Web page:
Learn skills to control your emotions and feelings
Control anxiety and stress with relaxation techniques such as deep breathing, visualizing, yoga, and meditation. Control lethargy and the feeling of tiredness by activation. Go for a jog or listen to some high energy music. Think about your race and see yourself performing well. Be focused. One of the best ways to avoid succumbing to negative emotions or feelings is to be focused on the task. You have planned everything from the time you get to the track until your race. Stay focused and stick to your plan. It is not a time to renew your friendships and be a social butterfly. Do that later. Go over and over in your mind your strategies and tactics and continue to reinforce your positive attitude during your preparations. Use your training group to reinforce the positive experience.
Warm-up together if possible and talk about your goals and support each other as a team. Reflect on your previous races and the appraisals you have done. Reflect on those areas you were having trouble with and how you could rectify them. Make sure you are aware of what you planned to do and make every effort to change those behaviours and mistakes. This is called analysing the process and doing what you need to do to improve it in the future.
Finally you need to have an idea of how you are going to race. When the gun goes off are you going to aimlessly drift along with the other competitors, or are going to really get into it and run to the best of your ability? You have already developed in your mind many race strategies and scenarios. This will have helped you be mentally ready for almost any eventuality but remain focused and continually re-evaluate the race as it unfolds. A lot will depend on the tactics employed by the other runners. It is how you deal with their tactics and how you dictate your statement of how you are going to race that will determine how successful you will be. Stick to your plan if you think it will work. If the race unfolds differently than you expected modify your strategies accordingly. The main point is to work hard from the start and challenge for the lead or your personal best at the right time. Leave nothing on the track at the end. Give it your all.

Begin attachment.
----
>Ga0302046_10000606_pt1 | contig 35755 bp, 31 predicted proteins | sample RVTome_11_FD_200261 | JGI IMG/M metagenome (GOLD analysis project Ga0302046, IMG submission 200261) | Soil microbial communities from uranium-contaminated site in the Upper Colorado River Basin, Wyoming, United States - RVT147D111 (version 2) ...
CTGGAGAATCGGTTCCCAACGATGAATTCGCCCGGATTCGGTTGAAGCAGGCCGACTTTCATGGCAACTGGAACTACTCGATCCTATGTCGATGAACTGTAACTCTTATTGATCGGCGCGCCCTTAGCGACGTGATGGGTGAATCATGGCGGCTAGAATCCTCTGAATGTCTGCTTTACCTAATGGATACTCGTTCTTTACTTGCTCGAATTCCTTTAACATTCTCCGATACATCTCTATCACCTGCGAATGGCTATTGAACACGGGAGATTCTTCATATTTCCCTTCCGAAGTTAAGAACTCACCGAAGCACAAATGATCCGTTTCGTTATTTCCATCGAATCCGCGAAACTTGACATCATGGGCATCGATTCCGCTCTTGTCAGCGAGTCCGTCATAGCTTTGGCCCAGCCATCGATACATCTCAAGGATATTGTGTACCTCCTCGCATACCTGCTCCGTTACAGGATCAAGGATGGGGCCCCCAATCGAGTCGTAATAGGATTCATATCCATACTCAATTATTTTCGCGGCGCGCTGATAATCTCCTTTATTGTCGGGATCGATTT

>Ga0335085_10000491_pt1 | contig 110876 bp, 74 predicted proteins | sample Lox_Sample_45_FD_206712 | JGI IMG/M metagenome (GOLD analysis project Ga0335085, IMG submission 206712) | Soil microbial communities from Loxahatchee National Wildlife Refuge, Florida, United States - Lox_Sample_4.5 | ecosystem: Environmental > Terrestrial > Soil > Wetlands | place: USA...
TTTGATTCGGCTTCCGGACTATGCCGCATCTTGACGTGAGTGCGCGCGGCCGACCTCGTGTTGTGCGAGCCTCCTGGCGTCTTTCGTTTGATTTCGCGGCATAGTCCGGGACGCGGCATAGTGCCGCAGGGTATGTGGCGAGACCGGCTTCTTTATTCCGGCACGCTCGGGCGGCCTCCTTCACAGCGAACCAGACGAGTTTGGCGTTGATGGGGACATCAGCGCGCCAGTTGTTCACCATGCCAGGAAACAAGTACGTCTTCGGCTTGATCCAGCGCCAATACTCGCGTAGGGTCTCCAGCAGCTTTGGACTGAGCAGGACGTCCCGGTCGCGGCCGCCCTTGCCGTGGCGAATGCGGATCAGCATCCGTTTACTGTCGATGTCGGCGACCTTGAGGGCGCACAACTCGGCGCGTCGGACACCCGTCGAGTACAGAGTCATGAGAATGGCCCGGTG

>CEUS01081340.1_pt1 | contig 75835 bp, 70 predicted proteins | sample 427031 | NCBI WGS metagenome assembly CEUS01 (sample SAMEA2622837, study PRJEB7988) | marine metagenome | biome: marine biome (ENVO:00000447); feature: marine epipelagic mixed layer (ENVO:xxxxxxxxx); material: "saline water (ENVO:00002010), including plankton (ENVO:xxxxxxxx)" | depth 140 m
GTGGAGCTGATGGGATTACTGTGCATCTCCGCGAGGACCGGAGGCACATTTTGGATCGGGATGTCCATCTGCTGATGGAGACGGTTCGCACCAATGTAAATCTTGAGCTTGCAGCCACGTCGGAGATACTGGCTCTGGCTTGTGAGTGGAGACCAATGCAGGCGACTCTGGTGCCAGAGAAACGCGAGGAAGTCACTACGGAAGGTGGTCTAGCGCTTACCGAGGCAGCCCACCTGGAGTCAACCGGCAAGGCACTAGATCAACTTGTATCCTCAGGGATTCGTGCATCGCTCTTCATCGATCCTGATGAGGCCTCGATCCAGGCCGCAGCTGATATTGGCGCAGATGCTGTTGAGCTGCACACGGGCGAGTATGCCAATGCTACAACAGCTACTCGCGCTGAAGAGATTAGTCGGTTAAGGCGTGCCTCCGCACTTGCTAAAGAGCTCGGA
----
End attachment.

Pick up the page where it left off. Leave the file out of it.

I hope the above points will help you in your preparations. Most of it will be a lifelong process for you, not just this week. I hope by continually striving to master the 'mental' aspects of performance you will gain confidence to go with your superior physical condition through the months of training you have done. But confidence comes from within and everyone can have it if they want it. Confidence is priceless, no MasterCard required.
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About the Author
Frank Reynolds is a Canadian Level 4 high performance coach, middle and long distances, working with elite athletes as well as coaching high school athletes with the NorWesters track and Field Club.